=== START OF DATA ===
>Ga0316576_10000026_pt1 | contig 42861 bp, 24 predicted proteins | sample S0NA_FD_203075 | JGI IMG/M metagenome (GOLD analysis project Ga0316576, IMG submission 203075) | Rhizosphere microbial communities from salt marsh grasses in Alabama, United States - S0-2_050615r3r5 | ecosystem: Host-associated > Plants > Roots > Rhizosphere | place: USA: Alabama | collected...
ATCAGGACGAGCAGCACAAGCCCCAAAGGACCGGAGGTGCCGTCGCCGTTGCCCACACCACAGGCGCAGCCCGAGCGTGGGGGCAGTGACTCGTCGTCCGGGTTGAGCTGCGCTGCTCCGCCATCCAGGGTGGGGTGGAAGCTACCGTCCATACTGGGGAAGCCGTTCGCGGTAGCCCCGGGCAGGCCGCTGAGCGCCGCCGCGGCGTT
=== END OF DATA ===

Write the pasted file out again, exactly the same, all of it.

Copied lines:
>Ga0316576_10000026_pt1 | contig 42861 bp, 24 predicted proteins | sample S0NA_FD_203075 | JGI IMG/M metagenome (GOLD analysis project Ga0316576, IMG submission 203075) | Rhizosphere microbial communities from salt marsh grasses in Alabama, United States - S0-2_050615r3r5 | ecosystem: Host-associated > Plants > Roots > Rhizosphere | place: USA: Alabama | collected...
ATCAGGACGAGCAGCACAAGCCCCAAAGGACCGGAGGTGCCGTCGCCGTTGCCCACACCACAGGCGCAGCCCGAGCGTGGGGGCAGTGACTCGTCGTCCGGGTTGAGCTGCGCTGCTCCGCCATCCAGGGTGGGGTGGAAGCTACCGTCCATACTGGGGAAGCCGTTCGCGGTAGCCCCGGGCAGGCCGCTGAGCGCCGCCGCGGCGTT